I would like to make a point here is that when we measure the pros and cons of our methods of urban growth, we should measure it against alternative growth methods, not a frozen moment of perpetual no-growth, not magical thinking, and not a reactionary “when I was young” statement of natural human nostalgia. In other words, for Portland, it’s not Infill vs Yesteryear, it’s Infill vs. Sprawl.

You can’t tell me sprawl doesn’t also increase costs, cause problems and inflict pain. I am interested in your ideas about how to have a decent, modern civilization without growth, but I haven’t heard a single one. (Here’s a good point to read some Schopenhauer about the remorseless striving of the Blind Will of nature.) This problem, the problem of growth, is what my novel tries to explore. I don’t know if there is a solution. Until then, I vote for conscious, intentional humane growth that seeks economies of scale that make urban resources work best. As far as I can tell, this leads to a fun place to live.

Click here if you want to hear the crackle of my dry leaf of a voice:

Here’s a picture of me at KBOO waiting my turn… sorry for the shades. My lenses hadn’t yet cleared.


Big thanks to my hosts Alon and April!


Published in: on March 9, 2018 at 2:30 pm  Leave a Comment  

#Cicero a Hero a-No.

Impatient with Hawthorne’s House of the Seven Gables, I read two books on Cicero. Anthony Everett’s Cirero: The Life and Times of Rome’s Greatest Politician (2003) flowed pretty well, and so did Anthony Trollope’s Life of Cicero (1880). Everett moves his prose lens back and around to give context of that turbulent time, and also covers some details aside of Cicero such as the horrors of the Colosseum. This means if you are familiar with Roman history, you’re going to have to read through repeat material before the book returns to Cicero. Both Trollope and Everett go through Cicero’s court cases, the famous Verra, the rhetoric of which made him famous (as Cicero wanted). His words are indeed effective.

Fame opens the gates to power. Court rhetoric lead naturally to politics. So this part of the life of Cicero becomes the story of a politician. A remarkable strength of Cicero the political leader was his resistance to corruption. This was at a time when the state acquired funds through tax farming, leasing out to governors the power to tax. You can imagine the thievery this system encouraged. Cicero, however, was honest.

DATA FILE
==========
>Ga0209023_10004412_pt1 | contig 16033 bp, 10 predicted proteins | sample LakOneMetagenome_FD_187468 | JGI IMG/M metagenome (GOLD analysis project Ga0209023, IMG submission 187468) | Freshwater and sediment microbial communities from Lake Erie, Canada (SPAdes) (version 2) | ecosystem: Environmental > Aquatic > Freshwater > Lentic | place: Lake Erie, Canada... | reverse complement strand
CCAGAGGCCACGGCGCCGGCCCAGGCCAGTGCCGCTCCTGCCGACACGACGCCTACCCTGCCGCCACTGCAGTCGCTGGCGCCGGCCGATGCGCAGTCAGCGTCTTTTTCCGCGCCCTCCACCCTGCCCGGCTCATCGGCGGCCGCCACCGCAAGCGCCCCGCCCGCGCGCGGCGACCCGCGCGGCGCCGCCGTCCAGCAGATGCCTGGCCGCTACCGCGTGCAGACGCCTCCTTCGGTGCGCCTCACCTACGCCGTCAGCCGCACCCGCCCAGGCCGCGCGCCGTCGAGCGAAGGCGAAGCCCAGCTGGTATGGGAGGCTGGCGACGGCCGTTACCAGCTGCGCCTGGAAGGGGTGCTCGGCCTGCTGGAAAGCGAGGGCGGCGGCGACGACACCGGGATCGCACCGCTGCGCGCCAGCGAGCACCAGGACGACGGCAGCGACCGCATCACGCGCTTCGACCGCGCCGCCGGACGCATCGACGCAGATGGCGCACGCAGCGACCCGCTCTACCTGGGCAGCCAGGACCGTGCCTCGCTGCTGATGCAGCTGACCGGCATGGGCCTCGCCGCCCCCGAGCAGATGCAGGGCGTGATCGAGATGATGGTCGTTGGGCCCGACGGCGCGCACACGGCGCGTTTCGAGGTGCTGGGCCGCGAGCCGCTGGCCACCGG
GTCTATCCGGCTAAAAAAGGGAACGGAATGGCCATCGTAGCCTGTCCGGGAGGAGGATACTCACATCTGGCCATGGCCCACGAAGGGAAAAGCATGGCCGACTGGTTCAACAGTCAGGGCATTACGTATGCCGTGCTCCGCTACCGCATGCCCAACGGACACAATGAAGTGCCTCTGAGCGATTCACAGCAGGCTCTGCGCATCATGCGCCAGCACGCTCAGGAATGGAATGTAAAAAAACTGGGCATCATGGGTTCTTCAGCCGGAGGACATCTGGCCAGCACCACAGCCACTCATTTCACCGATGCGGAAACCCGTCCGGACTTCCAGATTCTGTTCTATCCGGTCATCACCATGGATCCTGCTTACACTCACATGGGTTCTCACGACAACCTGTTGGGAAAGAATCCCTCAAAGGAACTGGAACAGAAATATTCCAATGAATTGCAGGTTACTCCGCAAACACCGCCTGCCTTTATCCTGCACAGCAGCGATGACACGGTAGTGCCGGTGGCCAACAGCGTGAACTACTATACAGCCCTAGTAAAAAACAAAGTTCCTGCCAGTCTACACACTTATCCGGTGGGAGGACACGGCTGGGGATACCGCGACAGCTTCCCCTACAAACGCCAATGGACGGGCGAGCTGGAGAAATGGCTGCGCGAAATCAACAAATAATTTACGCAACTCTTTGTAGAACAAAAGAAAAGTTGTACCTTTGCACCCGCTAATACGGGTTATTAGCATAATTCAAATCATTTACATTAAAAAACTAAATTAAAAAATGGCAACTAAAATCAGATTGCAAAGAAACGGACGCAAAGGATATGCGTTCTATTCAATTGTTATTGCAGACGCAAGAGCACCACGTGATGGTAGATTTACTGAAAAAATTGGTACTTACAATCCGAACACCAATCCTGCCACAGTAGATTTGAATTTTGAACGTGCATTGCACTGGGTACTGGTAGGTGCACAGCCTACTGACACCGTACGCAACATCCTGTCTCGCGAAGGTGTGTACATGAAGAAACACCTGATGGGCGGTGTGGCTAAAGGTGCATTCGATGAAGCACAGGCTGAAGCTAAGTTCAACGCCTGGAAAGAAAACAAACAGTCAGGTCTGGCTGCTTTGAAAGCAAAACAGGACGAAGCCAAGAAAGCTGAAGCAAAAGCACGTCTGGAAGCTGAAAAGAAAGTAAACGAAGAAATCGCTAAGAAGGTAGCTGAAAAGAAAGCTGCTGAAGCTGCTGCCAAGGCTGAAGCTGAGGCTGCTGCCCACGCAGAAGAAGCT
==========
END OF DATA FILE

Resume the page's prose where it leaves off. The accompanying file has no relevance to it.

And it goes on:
In a time of successive civil wars, in part Haves vs Have Nots ( optimates vs populares ), Cicero had a role. Class war was only a part cause. The deeper problem was the failure of the Roman Republic to have a means of growth in size without growth in instability. I did not detect any sign that Cicero sensed this. Rhetoric is strong at finding advantageous arguments, and has little role for vision or understanding that does not support the immediate goal. While he he held hopes of going back to the old ways, his comprehension of the situation seems to me limited to power, personalities and political parties. This tempers my appreciation of his prose… but maybe that’s not fair; I should just his words by what they do offer, if I can.

My main problem with Cicero was that as Consul, ruling under martial law, he captured conspirators against the Republic. What to do with them? Hold them for trial, or execute them.

Imagine the accomplishment of the Roman Republic, its hatred of the tyranny of kings, the revered assertion the right to trial of its citizens. Now imagine the Republic is under threat from within and without (the Catiline Conspiracy). You want to save the Republic. Yes, under martial law, you have the power to execute your prisoners without trial. It’s expedient, sets an example, and prevents them from doing future harm. It’s even popular, for now. But how can you not foresee that by doing so, you’re doing harm to the Republic yourself? How can you not see that this is a different kind of corruption? Julius Caesar, for one, warned against the executions. I think here again Cicero missed a chance to shore up the cracking Republic, instead putting a wedge in one of the cracks. Since some of his contemporaries understood this, I think this critique stands.

Much later, after the next wave of Roman civil wars, Cicero the politician suffered exile, adjusted his alliances to changing fortunes, and sat down to write his treatises that helped build the fame for which he’s revered today. I am still willing to try to learn and appreciate from this tradition. But I won’t forget that when tested, he chose extrajudicial execution. (I append one of Professor Sandler’s lectures on Cicero below.)



Published in: on March 9, 2018 at 8:03 am  Leave a Comment